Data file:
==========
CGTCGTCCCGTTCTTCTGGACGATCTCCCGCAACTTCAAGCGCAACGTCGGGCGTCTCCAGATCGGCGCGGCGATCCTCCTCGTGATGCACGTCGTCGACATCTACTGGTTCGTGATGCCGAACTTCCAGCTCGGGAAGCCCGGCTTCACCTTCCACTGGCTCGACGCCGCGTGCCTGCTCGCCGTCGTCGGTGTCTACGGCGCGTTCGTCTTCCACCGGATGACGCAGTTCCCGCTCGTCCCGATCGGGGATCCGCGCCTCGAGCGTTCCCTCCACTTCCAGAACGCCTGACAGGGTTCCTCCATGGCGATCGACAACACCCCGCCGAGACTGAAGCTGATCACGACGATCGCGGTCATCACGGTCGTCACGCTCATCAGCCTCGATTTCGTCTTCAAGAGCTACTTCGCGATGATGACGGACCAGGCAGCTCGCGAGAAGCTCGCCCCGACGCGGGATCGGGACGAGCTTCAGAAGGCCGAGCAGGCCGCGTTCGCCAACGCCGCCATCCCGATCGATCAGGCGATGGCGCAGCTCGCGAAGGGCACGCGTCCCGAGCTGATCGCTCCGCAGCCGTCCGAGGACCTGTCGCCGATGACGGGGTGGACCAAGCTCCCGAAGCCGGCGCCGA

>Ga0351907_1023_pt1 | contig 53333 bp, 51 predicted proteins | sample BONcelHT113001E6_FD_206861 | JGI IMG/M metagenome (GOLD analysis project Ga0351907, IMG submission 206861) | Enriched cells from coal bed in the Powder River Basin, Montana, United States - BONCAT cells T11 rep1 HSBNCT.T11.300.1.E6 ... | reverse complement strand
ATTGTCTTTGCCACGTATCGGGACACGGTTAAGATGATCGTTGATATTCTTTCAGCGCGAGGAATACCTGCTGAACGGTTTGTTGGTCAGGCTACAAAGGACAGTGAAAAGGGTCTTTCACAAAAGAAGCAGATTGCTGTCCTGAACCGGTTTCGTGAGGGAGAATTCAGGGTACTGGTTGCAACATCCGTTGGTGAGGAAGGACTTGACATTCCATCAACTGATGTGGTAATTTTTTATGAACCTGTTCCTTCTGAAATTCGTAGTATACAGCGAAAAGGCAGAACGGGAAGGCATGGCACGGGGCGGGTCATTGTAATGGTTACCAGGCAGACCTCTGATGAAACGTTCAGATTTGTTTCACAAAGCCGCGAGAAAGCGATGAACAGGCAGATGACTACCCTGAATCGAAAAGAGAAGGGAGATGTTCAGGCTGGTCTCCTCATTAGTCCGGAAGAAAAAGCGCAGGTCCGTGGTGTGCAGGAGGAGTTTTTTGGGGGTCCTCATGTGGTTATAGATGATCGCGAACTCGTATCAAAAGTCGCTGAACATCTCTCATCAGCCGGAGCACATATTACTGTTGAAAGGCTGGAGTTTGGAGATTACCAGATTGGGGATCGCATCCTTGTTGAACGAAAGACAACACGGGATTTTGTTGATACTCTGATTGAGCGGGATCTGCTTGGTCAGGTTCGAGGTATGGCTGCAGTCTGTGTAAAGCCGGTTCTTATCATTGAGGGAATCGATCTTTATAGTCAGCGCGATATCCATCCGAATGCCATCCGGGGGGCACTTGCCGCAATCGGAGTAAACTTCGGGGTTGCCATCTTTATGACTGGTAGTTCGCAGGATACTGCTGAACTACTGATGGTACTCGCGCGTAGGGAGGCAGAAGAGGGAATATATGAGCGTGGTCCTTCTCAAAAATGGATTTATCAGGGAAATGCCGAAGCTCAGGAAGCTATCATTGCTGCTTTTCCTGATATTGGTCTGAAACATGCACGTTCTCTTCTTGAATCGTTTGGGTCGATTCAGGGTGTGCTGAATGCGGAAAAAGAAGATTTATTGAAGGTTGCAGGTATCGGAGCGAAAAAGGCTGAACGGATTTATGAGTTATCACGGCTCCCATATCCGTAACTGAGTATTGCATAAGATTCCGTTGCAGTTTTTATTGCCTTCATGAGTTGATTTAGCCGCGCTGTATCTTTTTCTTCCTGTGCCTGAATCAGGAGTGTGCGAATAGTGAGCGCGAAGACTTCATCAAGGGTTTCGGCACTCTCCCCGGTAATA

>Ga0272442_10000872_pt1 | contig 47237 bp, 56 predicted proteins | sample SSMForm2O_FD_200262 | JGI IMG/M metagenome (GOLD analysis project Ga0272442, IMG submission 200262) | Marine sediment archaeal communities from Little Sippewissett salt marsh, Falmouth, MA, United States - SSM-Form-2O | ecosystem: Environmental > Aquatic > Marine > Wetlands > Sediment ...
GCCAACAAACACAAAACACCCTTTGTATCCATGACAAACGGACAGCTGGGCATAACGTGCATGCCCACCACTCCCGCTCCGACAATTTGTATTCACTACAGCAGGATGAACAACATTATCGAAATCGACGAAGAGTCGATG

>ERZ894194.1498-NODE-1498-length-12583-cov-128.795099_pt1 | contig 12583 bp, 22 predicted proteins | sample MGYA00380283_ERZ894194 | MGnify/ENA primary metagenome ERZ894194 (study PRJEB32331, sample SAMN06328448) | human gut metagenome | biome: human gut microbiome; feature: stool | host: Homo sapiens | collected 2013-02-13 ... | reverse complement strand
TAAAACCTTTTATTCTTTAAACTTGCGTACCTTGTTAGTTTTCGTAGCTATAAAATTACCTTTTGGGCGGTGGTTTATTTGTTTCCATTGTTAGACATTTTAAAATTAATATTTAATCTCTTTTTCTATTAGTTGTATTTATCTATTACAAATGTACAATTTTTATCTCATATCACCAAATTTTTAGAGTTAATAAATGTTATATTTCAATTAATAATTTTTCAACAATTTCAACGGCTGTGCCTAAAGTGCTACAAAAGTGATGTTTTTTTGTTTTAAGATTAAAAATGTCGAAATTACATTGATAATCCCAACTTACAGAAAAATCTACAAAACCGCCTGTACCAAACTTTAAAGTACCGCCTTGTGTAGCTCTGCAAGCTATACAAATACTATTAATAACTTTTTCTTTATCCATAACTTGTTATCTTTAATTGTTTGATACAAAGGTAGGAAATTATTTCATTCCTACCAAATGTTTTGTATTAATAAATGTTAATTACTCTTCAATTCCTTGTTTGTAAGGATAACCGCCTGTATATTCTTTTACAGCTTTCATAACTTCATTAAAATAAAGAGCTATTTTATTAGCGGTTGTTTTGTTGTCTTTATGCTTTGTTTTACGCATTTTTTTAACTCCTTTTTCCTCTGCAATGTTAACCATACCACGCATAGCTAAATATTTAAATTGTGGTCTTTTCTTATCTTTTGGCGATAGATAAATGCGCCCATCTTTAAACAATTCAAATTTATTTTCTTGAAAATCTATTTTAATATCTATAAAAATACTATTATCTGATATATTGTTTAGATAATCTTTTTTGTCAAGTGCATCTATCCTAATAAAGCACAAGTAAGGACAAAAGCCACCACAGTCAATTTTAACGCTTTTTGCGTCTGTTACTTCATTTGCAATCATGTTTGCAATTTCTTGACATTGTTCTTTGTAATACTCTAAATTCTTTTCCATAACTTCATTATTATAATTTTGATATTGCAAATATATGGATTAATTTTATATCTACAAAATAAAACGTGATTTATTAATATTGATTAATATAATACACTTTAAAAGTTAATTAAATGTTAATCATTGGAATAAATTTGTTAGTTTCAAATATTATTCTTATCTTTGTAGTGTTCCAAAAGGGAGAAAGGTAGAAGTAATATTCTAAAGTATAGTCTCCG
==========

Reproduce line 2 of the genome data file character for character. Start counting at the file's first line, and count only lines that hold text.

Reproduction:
>Ga0351907_1023_pt1 | contig 53333 bp, 51 predicted proteins | sample BONcelHT113001E6_FD_206861 | JGI IMG/M metagenome (GOLD analysis project Ga0351907, IMG submission 206861) | Enriched cells from coal bed in the Powder River Basin, Montana, United States - BONCAT cells T11 rep1 HSBNCT.T11.300.1.E6 ... | reverse complement strand